Re: Crossing the language threshold was Re: First Language

Barry Mennen (
1 Sep 1995 16:33:09 GMT

In <425fnr$> (Marty Stoneman)
>Ralph T. Edwards ( wrote:
> [SNIP]
>: This seems more like differing category boundaries than truly
>: categories. But it raises an interesting question that I confess
>: ignorant
>: of, to what extent are word categories universals? Do all languages
>: categories corresponding to words (or subwords) of the follwoing
>: lion
>: water

>: I think we're talking about two different things. I'm talking about
>: the point at which humans first acquired speech and the brain, vocal
> and
>: perhaps auditory adaptations to support it.
>: I presume that this was more than 100,000 years ago.
>: I don't presume anything about whether there were one or multiple
>: origins, and looking at current language won't tell us anything
>: whether there were one or many origins 200,000 years ago. I did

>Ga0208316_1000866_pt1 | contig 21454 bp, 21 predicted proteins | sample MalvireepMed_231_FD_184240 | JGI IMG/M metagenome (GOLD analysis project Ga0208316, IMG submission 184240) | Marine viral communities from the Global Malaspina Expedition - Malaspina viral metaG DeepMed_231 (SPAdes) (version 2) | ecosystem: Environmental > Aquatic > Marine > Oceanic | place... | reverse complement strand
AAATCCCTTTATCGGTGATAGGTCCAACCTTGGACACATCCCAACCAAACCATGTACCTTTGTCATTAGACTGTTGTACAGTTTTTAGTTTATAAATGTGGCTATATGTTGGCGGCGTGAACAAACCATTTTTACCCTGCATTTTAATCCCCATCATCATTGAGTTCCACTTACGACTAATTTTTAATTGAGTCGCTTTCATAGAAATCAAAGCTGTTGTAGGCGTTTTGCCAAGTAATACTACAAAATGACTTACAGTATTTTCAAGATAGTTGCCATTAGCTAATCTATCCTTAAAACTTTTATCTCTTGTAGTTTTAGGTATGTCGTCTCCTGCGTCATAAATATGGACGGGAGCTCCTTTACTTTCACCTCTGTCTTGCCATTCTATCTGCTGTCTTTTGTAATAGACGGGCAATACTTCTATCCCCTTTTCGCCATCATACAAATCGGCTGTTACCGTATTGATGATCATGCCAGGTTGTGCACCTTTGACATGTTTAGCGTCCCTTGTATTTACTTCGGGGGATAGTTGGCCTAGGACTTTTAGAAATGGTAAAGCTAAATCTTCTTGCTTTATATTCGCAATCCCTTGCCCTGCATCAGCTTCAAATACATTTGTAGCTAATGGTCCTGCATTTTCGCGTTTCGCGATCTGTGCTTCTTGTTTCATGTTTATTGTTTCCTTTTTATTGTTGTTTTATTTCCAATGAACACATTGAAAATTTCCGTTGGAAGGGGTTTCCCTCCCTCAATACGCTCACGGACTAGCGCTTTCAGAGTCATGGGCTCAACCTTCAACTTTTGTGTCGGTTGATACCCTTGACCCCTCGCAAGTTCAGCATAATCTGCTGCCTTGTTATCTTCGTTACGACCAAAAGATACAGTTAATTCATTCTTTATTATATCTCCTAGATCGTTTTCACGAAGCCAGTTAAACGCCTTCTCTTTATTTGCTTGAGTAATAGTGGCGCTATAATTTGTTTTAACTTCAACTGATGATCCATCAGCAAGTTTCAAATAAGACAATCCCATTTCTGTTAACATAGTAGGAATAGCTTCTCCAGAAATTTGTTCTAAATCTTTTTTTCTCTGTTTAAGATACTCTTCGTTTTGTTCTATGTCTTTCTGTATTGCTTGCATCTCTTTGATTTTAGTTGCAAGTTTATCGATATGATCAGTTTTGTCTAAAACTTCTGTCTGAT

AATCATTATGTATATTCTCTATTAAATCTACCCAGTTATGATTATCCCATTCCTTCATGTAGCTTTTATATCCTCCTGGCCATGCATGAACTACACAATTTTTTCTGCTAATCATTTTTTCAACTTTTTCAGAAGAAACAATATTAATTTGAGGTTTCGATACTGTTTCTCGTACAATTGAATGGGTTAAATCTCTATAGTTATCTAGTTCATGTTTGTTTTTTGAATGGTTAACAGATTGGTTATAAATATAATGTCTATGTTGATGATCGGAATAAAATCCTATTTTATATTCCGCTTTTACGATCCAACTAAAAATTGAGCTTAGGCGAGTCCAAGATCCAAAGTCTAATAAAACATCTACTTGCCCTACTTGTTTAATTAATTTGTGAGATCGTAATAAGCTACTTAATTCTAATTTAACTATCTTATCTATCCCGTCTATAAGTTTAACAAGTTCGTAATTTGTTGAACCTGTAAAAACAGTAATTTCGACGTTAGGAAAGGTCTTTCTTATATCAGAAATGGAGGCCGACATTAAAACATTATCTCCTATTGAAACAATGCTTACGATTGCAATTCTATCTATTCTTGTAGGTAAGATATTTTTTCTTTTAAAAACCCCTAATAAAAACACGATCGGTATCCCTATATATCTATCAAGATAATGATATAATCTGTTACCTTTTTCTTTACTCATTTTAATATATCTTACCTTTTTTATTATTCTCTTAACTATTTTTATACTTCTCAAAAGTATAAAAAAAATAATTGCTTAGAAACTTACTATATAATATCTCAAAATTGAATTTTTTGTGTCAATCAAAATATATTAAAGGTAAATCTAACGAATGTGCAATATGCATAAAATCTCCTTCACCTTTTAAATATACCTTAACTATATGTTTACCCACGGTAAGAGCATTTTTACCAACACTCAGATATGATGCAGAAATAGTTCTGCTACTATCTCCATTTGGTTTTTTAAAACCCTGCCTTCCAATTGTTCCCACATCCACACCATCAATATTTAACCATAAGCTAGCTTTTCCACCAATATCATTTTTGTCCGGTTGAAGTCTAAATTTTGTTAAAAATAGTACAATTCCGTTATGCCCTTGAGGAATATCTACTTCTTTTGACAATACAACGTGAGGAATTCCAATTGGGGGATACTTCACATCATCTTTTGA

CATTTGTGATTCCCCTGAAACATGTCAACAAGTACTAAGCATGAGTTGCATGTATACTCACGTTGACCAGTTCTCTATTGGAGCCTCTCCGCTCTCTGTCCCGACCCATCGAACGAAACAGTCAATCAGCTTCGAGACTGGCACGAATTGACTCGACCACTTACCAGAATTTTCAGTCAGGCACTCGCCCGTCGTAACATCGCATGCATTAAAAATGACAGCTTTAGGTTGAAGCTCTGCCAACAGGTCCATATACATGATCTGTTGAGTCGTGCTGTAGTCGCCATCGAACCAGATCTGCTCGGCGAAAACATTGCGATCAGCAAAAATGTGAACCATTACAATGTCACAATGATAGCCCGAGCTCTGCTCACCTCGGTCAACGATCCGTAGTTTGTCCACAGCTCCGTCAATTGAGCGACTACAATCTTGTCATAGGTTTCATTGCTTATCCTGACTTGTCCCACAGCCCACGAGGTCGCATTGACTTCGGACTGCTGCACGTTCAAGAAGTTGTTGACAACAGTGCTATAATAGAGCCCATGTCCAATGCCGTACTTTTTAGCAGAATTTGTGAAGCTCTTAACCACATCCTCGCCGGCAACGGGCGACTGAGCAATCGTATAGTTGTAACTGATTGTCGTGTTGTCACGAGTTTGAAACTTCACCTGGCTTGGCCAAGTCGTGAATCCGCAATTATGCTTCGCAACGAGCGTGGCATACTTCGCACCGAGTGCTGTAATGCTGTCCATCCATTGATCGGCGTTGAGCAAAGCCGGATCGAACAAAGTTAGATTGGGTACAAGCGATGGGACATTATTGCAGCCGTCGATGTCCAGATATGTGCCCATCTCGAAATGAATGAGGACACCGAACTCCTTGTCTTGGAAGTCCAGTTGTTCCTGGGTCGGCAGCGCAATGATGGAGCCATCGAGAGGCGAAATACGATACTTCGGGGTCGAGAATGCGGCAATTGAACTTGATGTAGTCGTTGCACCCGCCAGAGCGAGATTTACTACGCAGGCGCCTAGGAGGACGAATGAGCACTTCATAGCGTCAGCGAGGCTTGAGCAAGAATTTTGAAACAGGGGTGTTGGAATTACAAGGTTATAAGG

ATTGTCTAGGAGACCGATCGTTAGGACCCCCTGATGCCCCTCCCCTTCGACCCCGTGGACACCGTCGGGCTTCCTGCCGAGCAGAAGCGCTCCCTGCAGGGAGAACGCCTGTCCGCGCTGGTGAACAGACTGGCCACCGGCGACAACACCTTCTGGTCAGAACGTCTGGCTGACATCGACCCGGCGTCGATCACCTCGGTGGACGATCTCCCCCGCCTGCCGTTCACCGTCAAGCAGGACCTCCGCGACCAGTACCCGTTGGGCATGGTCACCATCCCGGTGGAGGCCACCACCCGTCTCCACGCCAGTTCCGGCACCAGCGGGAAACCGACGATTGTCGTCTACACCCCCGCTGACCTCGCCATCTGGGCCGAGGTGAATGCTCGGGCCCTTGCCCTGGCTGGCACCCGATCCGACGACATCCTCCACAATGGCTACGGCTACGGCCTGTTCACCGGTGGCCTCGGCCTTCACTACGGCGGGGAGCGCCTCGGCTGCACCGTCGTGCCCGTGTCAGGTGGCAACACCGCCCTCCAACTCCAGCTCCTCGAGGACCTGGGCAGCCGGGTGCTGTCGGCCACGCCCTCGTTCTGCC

express an
>: opinion that one origin seemed simpler. That's an OPINION not a
>: When I say merged, I'm implying that current physical adaptations
>: speech are a common attribute of modern humans that either had one
>: or resulted from the merger of multiple origins. If there was one
>: for the physical adaptations it implies to me one origin for the
>: aspect of language as well, if you know what I mean (the software as
>: to the hardware). I don't assume one or multiple origins.
> Throwing in my 2 cents worth to the argument of origins of speech

>in this thread, I believe that the huge brain growth in humans
>prior to Homo Sapiens, and I believe that most of the difference today

>between chimp and us is in areas for language. So, if any of those in

>this thread propose that Neanderthal had no language, what were the
>evolutionary factors involved in the big brain and what does Homo
>not do that Neanderthal did?
> Marty Stoneman


It is my understanding that the large size of Neandertal's braincase
was mainly in the occipital area ("occipital bun") where a large
cerebellum could be housed (Neand.'s large muscle mass would have
needed larger number of neurons coordinating the movement
which-partly-would have been located in cerebellum).

It is (with this organ too)not so much size but how it is used, ie,
organized. I think brain organization was already showing humanoid
direction in australopiths--

I am merely a physician by training and amateur at paleo anthr..could
some expert speak to these areas please?


Barry M.

and, ps--I think it would be astounding if Neand. had no language